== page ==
There was so much made in the months leading up to the debut of the first mid-engine Chevrolet Corvette in the summer of 2019 that you might have wondered if the vehicle itself could live up to all the hoopla.
But after a week in this beauty to start off the new year, I’m here to say that the C8 Corvette Stingray has not only lived up to expectations, it has taken the Great American Sports Car to a new, higher level.
The placement of the engine from in front of the driver to just behind in a mid-engine configuration is what has gotten the most attention, but designers just didn’t stick a V8 engine behind the cockpit and consider their work done.
They gave the 2020 Corvette an entire new look with a European flair and sleeker styling. This wasn’t just tinkering with the front fascia or the addition of quad headlights or the shark-like profile of models from the late 1960s to early ’80s.
This is a redesign in every sense of the word.
“Looks like a Lamborghini,” was a comment I heard from a mechanic at one non-Chevy dealer’s service bay.
This may upset some purists, but likely was a necessary move for the company to keep the Corvette relevant in the changing tastes of today’s market. Frankly, front-engine Corvettes of the past kind of struck me of being on the bulky side. Not so with this new model.
Chevy first introduced the 2020 Corvette as a coupe in July 2019 and three months later came out with a convertible version. Both bear the “Stingray” label from the 1960s and are powered by a 6.2-liter, naturally aspirated V8 engine pushing out 490 horsepower and 465 pound-feet of torque in base form and 495/470, respectively, with the performance exhaust available in the optional Performance Package.
A dual clutch 8-speed automatic is the only transmission offered — another Corvette first — and no manual is available, another reason for purists to decry the changes. Yes, of course, you can use paddle shifters for manual gear selection, and the instrument panels also displays what gear you are in when sticking to automatic mode.
Fuel mileage figures, assuming you care, are 15 miles per gallon city, 27 highway, and 19 combined, which compare favorably int the luxury sports car segment, though not the best.
Several Corvette competitors in the segment easily run into the six figures with at least a couple topping the $200,000 mark.
Among standard features included in the starting price for the Corvette Convertible are the retractable roof and a power glass rear window that serves as a back windscreen when the roof is lowered, LED headlamps, 8-way power bucket seats,, dual zone automatic climate control, rear camera mirror (a nice touch considering the restrict rear view), leather-wrapped steering wheel, lockable stowage, a power tilt-and-telescoping steering column, and a wi-fi hotspot.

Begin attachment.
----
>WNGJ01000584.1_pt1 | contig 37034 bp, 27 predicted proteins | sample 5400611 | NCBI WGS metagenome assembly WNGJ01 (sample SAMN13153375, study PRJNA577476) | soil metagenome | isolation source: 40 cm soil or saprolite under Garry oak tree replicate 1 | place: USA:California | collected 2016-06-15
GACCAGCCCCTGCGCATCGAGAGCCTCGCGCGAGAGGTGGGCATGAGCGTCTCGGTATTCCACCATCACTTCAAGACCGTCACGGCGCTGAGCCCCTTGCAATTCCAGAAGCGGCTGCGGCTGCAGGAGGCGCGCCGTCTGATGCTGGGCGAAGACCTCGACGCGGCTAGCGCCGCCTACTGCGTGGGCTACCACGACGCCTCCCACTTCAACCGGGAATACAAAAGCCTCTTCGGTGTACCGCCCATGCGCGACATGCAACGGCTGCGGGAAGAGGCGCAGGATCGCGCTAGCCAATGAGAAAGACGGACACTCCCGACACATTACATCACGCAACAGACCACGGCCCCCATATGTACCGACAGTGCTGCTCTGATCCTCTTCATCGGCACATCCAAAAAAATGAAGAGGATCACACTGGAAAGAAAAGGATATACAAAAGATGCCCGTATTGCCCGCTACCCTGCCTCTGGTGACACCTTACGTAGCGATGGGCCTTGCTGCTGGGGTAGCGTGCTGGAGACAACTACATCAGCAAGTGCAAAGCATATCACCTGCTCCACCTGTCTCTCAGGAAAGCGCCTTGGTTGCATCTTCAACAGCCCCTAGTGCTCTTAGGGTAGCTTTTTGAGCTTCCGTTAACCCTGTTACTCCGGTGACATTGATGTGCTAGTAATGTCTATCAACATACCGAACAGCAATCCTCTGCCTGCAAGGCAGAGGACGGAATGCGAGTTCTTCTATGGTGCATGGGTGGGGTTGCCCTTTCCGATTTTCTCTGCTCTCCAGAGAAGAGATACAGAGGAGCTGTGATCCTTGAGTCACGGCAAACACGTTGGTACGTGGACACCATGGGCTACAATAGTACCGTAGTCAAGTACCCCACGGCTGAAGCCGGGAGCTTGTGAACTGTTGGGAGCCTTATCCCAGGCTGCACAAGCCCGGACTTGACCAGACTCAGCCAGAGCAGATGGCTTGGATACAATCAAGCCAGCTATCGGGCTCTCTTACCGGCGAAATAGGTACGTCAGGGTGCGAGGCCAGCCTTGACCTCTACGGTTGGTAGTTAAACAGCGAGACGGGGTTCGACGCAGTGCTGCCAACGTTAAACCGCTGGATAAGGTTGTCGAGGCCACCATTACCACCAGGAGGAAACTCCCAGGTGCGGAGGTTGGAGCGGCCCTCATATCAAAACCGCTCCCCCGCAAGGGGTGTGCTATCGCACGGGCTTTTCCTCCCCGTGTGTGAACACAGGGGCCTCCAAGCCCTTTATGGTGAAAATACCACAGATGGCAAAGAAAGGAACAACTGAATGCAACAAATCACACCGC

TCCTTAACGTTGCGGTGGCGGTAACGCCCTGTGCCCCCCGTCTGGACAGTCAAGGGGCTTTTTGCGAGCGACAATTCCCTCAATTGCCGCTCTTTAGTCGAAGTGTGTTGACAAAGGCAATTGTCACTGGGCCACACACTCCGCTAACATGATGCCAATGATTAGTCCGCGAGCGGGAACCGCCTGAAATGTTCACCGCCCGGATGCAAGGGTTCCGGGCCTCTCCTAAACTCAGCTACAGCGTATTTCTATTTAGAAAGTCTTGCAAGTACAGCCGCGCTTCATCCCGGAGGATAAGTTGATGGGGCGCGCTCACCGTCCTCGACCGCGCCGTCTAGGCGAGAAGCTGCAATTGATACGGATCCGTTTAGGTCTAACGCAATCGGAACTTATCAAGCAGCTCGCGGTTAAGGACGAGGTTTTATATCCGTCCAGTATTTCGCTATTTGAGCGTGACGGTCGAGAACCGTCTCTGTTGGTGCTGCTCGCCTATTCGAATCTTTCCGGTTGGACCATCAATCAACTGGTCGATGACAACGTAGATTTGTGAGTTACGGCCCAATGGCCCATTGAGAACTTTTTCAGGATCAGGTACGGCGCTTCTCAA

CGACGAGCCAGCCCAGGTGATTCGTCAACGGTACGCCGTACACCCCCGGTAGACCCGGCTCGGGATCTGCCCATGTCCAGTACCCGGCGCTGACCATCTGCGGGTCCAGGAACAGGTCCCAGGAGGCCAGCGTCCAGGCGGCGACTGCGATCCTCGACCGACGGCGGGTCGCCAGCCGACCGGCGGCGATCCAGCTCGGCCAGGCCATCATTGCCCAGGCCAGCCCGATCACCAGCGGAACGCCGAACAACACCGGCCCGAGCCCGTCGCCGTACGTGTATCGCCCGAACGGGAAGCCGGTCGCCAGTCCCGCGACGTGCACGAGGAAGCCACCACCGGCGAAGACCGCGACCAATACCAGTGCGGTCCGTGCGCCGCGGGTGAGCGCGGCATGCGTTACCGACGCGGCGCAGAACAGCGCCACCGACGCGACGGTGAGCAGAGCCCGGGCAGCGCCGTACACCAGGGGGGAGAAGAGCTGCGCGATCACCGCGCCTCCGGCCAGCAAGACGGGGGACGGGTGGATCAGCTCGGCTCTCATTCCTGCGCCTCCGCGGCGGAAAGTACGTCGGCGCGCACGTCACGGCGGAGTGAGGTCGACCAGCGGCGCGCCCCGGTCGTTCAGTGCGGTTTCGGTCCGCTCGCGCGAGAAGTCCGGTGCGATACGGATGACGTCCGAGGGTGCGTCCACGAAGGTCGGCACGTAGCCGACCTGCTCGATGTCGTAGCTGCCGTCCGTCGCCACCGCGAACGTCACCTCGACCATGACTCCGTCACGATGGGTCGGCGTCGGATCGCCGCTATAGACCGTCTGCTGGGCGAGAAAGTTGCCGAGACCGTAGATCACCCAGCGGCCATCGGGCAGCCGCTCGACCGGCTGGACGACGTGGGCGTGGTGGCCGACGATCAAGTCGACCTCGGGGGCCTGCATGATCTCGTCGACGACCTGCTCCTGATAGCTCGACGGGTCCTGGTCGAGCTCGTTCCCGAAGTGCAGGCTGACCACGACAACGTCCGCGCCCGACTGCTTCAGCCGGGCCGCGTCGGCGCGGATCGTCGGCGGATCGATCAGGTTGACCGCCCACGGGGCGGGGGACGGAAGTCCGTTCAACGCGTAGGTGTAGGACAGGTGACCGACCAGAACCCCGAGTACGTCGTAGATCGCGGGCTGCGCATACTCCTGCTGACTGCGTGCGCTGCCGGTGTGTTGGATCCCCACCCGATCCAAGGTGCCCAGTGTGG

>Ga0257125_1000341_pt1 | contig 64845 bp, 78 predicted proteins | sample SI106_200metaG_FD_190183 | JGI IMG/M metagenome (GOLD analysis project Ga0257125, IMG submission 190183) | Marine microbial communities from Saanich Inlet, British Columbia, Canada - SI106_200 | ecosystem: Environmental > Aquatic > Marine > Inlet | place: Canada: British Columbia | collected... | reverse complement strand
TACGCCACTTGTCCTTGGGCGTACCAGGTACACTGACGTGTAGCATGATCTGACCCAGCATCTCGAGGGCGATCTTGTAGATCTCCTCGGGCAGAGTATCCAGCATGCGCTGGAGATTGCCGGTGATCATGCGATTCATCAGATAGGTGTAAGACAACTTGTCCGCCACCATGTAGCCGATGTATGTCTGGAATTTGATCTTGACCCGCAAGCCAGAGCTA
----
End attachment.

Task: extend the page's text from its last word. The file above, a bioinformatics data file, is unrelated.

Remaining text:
Connectivity standard features include Chevrolet’s Infotainment 3-Plus system with an 8-inch screen and Apple CarPlay and Android Auto, a driver information center with a 12-inch diagonal display with selectable modes and gauge configurations, keyless open and start, and OnStar services.
A refined, high-class cabin is definitely driver focused with pretty much everything in finger-tip reach of who is behind the wheel. Many functions work off buttons arranged in a waterfall cascade down the right side of the center console, which are the cabin’s most distinctive feature.
The squared off steering wheel and supportive nature of the GT2 bucket seat sides give a driver the feel of being in an airplane cockpit.
A slew of option packages can run up the cost starting with the 3LT Convertible Premium Equipment Package that adds $11,450 to the bottom line. It includes navigation, Bose premium speakers, and heated and ventilated seats among many other things.
A Z51 Performance Package (for that hp and torque boost) includes Z51 performance brakes and performance suspension and exhaust was included in my test Corvette and adds another $5,000.
The options don’t stop there, and the total for my test Corvette came to $90,775, which is still below the starting price of some of its competitors.
My experience was in the 2020 model that introduced the Corvette’s eighth generation. There are no major changes for the 2021 Corvette.
What I liked about the 2020 Chevrolet Corvette Convertible: This is one of the few convertibles that looks as good with the roof up as with it lowered, plus raising and lowering the roof is a snap. Just push a button that is among the switches on the side of the driver’s door. Infotainment features are intuitive and easy to operate. Performance is exhilarating, both in straight-line throttle response and precise cornering. I also liked the flat-bottom and top steering wheel. And, of course, th Corvette is an attention-getter in looks.
What I didn’t like about the 2020 Chevrolet Corvette Convertible: Rear vision is restricted when the roof is closed so adjusting your mirrors properly, particularly the side mirrors, is a must. It’s a bear getting in and out of, especially with the top up.
Would I buy the 2020 Chevrolet Corvette Convertible? In a heart beat.
*Photos furnished by Chevrolet